Over the years I've heard that same sort of thing many, many times. It has presented me (and everyone else) with a choice. Do I follow the increasingly popular "American" way or do I follow the Pope? My choice is the latter.
This book, 20 years old as it is, puts the matter very plainly. The issues haven't changed. The dissenters in Europe and America have simply grown more subtle and evasive. I highly recommend this book if you want a thorough grounding in what the tension between "Rome" and the dissenters is all about.
6 of 7 people found the following review helpful
on March 10, 2011
"The Ratzinger Report" is an informal interview undertaken in 1985 in the Swiss Alps with then Cardinal Ratzinger, now Pope Benedict. At the time, C. Ratzinger held the high office of Prefect of the Sacred Congregation for the Doctrine of the Faith. In layman's terms he was responsible for the preservation and promotion of core Roman Catholic beliefs. As a non Roman Catholic, yet true believer in the risen Christ, I was drawn to study this book for two reasons; to know the type of background considered appropriate for the position of Pope, and to gain a better understanding of the fundamental thinking and positions of a well placed "brother in the Lord" in the Roman Catholic tradition.
Though many of the theological and practical questions discussed have their roots in the consequential issues of Vatican II, the discussion encompassed many current issues that have relevance for all believers in the universal truth of Jesus Christ. While maintaining a clear and concise defense of Roman Catholic systems of belief and practice, such as "Apostolic Succession" and "real presence," Ratzinger willingly reveals a deep appreciation for all post- reformation believers. On Protestantism he notes "While Protestantism certainly could give the impression of superiority and greater learning, I was more convinced by the great tradition of the Fathers and Medieval masters." The man honestly recognizes that, beyond the sectarian differences between the Orthodox, Protestants and Roman Catholics there is an undeniable unity within Christ's universal church that touches all individuals who truly believe in the historical resurrected Christ.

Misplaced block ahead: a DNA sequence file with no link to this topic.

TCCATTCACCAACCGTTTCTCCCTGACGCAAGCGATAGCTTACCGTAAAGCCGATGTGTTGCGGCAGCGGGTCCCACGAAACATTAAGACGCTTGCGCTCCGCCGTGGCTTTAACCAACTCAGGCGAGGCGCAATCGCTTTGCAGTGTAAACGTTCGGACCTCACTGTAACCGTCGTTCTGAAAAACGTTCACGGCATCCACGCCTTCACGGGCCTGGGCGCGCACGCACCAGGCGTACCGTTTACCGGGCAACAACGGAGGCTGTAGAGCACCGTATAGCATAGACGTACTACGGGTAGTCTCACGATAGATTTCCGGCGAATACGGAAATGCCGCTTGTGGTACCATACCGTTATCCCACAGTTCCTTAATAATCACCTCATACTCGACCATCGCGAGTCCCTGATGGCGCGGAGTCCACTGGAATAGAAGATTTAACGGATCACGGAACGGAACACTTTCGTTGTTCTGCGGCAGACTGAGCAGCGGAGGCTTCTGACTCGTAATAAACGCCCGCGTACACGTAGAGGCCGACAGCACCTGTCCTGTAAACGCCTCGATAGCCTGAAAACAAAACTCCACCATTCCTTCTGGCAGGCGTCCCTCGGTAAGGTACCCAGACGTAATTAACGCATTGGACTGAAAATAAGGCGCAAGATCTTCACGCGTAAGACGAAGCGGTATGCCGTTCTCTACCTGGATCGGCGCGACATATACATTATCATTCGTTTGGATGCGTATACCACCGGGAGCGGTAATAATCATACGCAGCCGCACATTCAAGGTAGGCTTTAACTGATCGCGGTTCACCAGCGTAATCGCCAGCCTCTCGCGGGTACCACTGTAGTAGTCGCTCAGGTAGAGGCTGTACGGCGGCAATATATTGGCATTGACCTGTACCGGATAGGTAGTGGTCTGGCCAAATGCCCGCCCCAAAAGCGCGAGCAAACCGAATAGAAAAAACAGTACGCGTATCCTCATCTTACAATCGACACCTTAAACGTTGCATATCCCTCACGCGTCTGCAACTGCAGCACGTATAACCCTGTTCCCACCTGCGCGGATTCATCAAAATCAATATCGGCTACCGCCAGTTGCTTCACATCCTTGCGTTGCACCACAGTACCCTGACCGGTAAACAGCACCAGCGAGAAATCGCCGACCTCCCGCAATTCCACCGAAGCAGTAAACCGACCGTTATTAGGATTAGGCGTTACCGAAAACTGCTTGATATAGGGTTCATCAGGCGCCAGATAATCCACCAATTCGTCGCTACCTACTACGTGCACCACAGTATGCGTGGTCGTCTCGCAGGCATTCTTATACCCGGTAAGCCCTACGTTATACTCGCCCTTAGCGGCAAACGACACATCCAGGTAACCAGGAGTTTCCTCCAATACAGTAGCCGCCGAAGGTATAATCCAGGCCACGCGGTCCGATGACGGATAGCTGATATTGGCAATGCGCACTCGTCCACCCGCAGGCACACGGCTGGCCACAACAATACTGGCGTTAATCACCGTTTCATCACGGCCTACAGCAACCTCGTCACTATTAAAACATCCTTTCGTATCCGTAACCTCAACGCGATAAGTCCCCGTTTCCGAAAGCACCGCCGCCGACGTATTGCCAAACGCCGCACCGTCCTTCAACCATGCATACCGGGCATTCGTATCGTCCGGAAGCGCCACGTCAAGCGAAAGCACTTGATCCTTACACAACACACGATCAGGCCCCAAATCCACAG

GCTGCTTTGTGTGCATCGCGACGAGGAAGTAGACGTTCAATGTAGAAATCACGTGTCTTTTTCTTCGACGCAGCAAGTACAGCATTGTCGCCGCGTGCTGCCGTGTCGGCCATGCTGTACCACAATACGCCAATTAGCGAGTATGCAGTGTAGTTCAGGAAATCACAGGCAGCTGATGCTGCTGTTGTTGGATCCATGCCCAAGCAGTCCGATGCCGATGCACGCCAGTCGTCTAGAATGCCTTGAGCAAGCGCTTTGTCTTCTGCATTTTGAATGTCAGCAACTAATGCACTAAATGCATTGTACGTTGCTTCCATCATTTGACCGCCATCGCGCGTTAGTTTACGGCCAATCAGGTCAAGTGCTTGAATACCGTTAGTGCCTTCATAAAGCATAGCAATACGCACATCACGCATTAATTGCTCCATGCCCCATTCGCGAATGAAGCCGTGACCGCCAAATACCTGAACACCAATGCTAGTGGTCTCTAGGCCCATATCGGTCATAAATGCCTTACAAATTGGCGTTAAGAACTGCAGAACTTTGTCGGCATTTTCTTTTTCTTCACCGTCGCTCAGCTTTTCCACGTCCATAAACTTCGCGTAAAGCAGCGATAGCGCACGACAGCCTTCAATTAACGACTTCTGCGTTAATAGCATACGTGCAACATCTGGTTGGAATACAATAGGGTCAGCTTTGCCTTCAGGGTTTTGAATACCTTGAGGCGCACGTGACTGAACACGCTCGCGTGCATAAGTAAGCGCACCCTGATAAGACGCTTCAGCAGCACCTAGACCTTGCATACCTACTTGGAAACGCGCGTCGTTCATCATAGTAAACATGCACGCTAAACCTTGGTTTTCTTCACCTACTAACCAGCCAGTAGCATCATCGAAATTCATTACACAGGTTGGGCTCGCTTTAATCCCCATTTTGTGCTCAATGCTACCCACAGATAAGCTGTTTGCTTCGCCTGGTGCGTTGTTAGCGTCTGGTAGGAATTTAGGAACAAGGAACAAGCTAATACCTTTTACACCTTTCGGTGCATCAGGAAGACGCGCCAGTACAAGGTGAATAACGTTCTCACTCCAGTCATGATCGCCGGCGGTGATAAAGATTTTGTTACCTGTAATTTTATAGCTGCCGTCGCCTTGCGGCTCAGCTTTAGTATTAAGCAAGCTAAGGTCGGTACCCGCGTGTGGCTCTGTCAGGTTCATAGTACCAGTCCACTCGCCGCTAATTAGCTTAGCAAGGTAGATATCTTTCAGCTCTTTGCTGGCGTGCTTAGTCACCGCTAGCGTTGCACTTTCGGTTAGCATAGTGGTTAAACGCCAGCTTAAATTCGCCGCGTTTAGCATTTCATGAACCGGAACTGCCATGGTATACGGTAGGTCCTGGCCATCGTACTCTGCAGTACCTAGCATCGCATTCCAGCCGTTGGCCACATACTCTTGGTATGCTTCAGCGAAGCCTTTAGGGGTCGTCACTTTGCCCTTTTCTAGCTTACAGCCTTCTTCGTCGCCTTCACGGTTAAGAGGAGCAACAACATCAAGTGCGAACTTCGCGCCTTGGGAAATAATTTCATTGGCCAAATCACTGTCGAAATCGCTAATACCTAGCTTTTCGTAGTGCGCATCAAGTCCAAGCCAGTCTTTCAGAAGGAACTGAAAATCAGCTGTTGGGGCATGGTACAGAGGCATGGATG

I was pleased to learn of the thought process and theology of the man who would eventually become Pope and indisputably the most recognized Christian on the planet. Rather than being a one-sided apologetic for traditional doctrinal positions of the Roman Catholic Church, this "discussion" reveals a man who unequivocally recognizes the universality of Christ's message in a manner that has the ultimate effect of unifying, not separating His universal Church.
6 of 7 people found the following review helpful
on November 8, 2008
Better Late Than Never to read this book. As the subtitle explains, "an exclusive interview", Joseph Cardinal Ratzinger with Victoria Missouri. This text has been on my list of books to read for a long time, the fact that Cardinal Ratzinger.is now Pope Benedict XVI certainly does not diminish any of the subjects discussed in the book The interviewer appears to be a very knowledgeable Italian journalist. The book was very rewarding mainly because of the reasons given for the Church's actions or non-actions, such as the constant voicing for woman priests. This book gives the reasons why the Church has not gone down this route. The first half of the book may be a little dull but the second half involves discussions that most American Catholics feel are relevant. The book discusses Ecumenicalism, the Church's stand on Liberation Theology and what has brought on the feeling that many Catholics feel their religion is out of sync with their society. This and many more subjects are discussed.
Once read, I know this book will be kept around as a reference.